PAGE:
My first experience in Lima, Peru did not begin with the MEDLIFE internship, but with a study abroad program during the summer of 2013. After taking many of the Spanish classes offered at my university, I decided the next step was full immersion in a Spanish speaking culture to become fluent.
I experienced culture shock from the minute I landed at the airport Lima. Beginning with a sea of unfamiliar faces and swarming “taxistas” wanting to offer me their services, I had a feeling my time in Peru would be challenging, but interesting to say the least.
With freedom to explore Lima and Peruvian culture as I studied, it soon became apparent how much poverty truly exists and how much of a need there is for help. With this realization, my perspective of Lima and my study abroad experience shifted from an opportunity for cultural exploration, to a desire to help combat social issues that came into my view.
When I searched for internships the following year, I came across MEDLIFE and knew I had to get involved in some way. The internship appealed to me for many reasons. The MEDIFE mission statement sealed the deal for me, as it resonated with my personal beliefs and the values: health is a basic human right, and it can be achieved through medicine, education, and development. The internship also allowed me to live abroad for a period much longer than the short term of my study abroad program, while also gaining relevant experience for my career. It was a no-brainer.
Though my second trip to Peru with a completely different purpose, the arrival in August of 2014 was just as exhilarating as the first time in 2013. Although I had no prior experience with MEDLIFE before applying for the internship, I was eager to learn and experience everything MEDLIFE has to offer and do the same in return.
In my first four months here, I have collected many humbling experiences and learned a lot from being out in the field. My experiences meeting follow-up patients, building staircases, speaking with an entire community about potential projects and clinics, and communicating with student participants who are just as dedicated and passionate about the mission as I am has been incredibly uplifting.
One exceptional experience that has stood out to me was constructing a staircase with the group of MEDLIFE interns and the community members of 33B, located within Villa Maria del Trifuno. Staircase constructions do not generally emerge in peoples’ minds as useful projects that will benefit an entire community; I know it didn’t for me. However, when interns go into the field—whether it’s for a patient follow-up or to deliver Pap smear results from mobile clinics—Carlos and the nurses never fail to acknowledge the real danger of the steep hills many communities rest on. Carlos and the nurses point out the many red staircases MEDLIFE has built to combat this prevalent issue over the years, and it is a inspiring reminder of MEDLIFE’s progress working in these communities.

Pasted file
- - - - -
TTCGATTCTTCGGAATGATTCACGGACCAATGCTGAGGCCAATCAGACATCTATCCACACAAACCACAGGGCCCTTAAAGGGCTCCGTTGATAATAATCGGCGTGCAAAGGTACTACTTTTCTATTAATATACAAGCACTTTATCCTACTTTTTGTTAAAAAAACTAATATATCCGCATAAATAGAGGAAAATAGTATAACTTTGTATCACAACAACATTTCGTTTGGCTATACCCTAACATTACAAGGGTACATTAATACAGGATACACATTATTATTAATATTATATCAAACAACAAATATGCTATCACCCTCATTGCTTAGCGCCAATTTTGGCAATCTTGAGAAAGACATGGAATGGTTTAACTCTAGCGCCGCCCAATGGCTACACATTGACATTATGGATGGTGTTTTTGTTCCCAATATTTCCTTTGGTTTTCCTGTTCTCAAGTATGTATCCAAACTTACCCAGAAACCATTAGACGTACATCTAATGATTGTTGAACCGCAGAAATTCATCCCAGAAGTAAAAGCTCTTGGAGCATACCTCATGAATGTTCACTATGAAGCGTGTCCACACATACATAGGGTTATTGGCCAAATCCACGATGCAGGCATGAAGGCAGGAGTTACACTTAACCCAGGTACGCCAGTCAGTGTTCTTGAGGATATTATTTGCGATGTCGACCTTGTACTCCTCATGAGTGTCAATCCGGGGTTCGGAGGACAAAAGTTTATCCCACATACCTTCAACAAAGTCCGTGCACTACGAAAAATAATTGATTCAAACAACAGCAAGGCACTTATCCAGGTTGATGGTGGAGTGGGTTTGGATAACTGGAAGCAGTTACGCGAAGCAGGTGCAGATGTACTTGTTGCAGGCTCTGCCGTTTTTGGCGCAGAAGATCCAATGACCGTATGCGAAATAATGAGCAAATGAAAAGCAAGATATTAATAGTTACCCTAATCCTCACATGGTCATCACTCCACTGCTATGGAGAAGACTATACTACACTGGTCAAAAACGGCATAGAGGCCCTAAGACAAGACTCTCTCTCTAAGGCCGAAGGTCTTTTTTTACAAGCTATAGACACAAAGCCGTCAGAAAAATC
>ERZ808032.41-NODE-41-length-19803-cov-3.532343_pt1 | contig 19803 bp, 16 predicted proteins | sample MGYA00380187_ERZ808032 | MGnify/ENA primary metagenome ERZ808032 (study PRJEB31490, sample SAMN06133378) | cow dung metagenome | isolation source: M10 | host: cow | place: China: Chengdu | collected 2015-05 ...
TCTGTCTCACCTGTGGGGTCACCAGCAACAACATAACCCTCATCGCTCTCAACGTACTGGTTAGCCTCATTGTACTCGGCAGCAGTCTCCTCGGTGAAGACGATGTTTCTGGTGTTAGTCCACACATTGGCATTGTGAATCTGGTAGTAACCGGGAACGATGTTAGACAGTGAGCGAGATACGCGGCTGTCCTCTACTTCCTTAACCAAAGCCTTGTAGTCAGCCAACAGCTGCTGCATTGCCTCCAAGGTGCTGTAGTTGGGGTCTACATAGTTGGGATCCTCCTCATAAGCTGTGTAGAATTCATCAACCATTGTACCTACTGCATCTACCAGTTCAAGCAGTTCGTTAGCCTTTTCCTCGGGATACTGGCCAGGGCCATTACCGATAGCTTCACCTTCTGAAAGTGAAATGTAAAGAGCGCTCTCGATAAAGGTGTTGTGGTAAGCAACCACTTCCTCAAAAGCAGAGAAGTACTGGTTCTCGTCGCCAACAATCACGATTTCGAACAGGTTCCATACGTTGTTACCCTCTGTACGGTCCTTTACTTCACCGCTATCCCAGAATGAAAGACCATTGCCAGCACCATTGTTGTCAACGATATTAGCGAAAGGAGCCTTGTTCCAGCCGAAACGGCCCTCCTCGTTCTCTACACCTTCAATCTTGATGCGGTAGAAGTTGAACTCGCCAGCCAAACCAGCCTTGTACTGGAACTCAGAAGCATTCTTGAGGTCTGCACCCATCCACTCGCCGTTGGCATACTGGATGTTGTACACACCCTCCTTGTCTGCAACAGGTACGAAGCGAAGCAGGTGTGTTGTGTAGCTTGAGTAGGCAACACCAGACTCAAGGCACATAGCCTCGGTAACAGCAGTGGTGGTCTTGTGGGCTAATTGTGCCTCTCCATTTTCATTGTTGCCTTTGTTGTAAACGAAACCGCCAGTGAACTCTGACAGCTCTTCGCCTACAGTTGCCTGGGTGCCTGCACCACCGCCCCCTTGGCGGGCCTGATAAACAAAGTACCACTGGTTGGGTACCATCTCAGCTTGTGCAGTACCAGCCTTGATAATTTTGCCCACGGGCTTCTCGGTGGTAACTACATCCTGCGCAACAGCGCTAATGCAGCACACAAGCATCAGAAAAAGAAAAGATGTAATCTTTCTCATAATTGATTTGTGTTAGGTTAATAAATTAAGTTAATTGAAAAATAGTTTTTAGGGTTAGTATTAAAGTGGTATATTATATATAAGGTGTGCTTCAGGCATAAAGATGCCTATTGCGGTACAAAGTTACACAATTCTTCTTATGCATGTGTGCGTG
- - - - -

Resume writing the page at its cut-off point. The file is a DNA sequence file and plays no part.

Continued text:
I never truly realized the importance of the staircases and the immense relief it provides in communities we work with until I heard testimonials of the people living there and the desperation in their voices during the nighttime meetings with them. People said they fear for the safety of the women, children and the elderly. Often times, the people of the community risk their lives many times a day just climbing up the hills to their homes. Women carry groceries or their children, and children face danger every day just in order to go to school. They do this in any and all weather conditions, health, and subject themselves to threatening falls in order to survive. They do this not because they want to, but because they do not have a choice, and they shouldn’t have to live their lives this way.
Having fallen a few times myself, I know my minor slips are nothing compared to the treacherous journey of the community members. It’s not an easy hike for many of the families in the hills and the dangerous conditions would not be suitable for anyone.
Participating in my first MEDLIFE staircase project was a rewarding and unique experience. It was gratifying to see progress from the start of a path of stones to a finished, chiseled, newly-paved staircase. I was thoroughly impressed with the teamwork and the comradery between MEDLIFE and the community members. We worked hand in hand, helping each other carry buckets of cement to fill the stairs then tossing the empty buckets back up uniformly. Before we knew it, we were finished and enjoying each other’s company while we painted, planted trees, and enjoyed Inka Cola. All our hard work was celebrated in the inauguration of the staircase, the community and MEDLIFE full of smiles.
Although these staircase projects among many MEDLIFE projects and clinics do not provide complete healing and safety, it is a step forward and is a means of alleviating the transportation dangers that comes with living in the slums of Lima. It’s not a significant project but makes all the difference to the 300 habitants of 33B. As we left the hills that afternoon, we could see the vibrant red that shone through the slope, a sign of all our collaborative hard work, and we know there will be many more similar sights to come. This is only the beginning, and MEDLIFE’s work carries on.